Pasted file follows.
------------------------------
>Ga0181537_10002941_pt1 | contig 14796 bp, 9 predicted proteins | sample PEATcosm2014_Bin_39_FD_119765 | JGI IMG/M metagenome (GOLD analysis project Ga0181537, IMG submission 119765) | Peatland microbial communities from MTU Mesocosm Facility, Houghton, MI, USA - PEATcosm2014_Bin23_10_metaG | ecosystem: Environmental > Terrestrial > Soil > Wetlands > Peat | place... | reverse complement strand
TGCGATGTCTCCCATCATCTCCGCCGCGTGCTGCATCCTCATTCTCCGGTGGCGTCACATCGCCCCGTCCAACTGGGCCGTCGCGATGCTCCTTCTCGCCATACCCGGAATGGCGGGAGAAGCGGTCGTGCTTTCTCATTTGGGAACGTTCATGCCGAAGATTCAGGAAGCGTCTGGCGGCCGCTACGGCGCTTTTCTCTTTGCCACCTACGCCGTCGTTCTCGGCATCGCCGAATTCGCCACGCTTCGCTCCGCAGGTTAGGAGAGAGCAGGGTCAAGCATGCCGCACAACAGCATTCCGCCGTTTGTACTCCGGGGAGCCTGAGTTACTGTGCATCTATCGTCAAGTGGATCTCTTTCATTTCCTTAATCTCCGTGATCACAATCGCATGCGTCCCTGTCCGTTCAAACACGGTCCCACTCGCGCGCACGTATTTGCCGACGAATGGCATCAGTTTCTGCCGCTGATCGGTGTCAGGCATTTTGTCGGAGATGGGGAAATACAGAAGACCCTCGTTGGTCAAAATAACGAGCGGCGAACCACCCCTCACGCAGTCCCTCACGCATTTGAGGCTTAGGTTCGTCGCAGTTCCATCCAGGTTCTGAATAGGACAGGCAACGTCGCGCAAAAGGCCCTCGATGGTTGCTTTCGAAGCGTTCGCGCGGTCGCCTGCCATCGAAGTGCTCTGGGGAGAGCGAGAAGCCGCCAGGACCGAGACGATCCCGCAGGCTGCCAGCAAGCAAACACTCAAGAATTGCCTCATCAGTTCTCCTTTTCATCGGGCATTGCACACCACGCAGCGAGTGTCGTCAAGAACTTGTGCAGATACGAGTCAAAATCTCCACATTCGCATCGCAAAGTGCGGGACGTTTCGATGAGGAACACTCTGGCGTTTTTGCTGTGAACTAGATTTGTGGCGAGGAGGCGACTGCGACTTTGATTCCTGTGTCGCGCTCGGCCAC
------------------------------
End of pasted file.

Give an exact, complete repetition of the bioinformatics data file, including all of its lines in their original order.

>Ga0181537_10002941_pt1 | contig 14796 bp, 9 predicted proteins | sample PEATcosm2014_Bin_39_FD_119765 | JGI IMG/M metagenome (GOLD analysis project Ga0181537, IMG submission 119765) | Peatland microbial communities from MTU Mesocosm Facility, Houghton, MI, USA - PEATcosm2014_Bin23_10_metaG | ecosystem: Environmental > Terrestrial > Soil > Wetlands > Peat | place... | reverse complement strand
TGCGATGTCTCCCATCATCTCCGCCGCGTGCTGCATCCTCATTCTCCGGTGGCGTCACATCGCCCCGTCCAACTGGGCCGTCGCGATGCTCCTTCTCGCCATACCCGGAATGGCGGGAGAAGCGGTCGTGCTTTCTCATTTGGGAACGTTCATGCCGAAGATTCAGGAAGCGTCTGGCGGCCGCTACGGCGCTTTTCTCTTTGCCACCTACGCCGTCGTTCTCGGCATCGCCGAATTCGCCACGCTTCGCTCCGCAGGTTAGGAGAGAGCAGGGTCAAGCATGCCGCACAACAGCATTCCGCCGTTTGTACTCCGGGGAGCCTGAGTTACTGTGCATCTATCGTCAAGTGGATCTCTTTCATTTCCTTAATCTCCGTGATCACAATCGCATGCGTCCCTGTCCGTTCAAACACGGTCCCACTCGCGCGCACGTATTTGCCGACGAATGGCATCAGTTTCTGCCGCTGATCGGTGTCAGGCATTTTGTCGGAGATGGGGAAATACAGAAGACCCTCGTTGGTCAAAATAACGAGCGGCGAACCACCCCTCACGCAGTCCCTCACGCATTTGAGGCTTAGGTTCGTCGCAGTTCCATCCAGGTTCTGAATAGGACAGGCAACGTCGCGCAAAAGGCCCTCGATGGTTGCTTTCGAAGCGTTCGCGCGGTCGCCTGCCATCGAAGTGCTCTGGGGAGAGCGAGAAGCCGCCAGGACCGAGACGATCCCGCAGGCTGCCAGCAAGCAAACACTCAAGAATTGCCTCATCAGTTCTCCTTTTCATCGGGCATTGCACACCACGCAGCGAGTGTCGTCAAGAACTTGTGCAGATACGAGTCAAAATCTCCACATTCGCATCGCAAAGTGCGGGACGTTTCGATGAGGAACACTCTGGCGTTTTTGCTGTGAACTAGATTTGTGGCGAGGAGGCGACTGCGACTTTGATTCCTGTGTCGCGCTCGGCCAC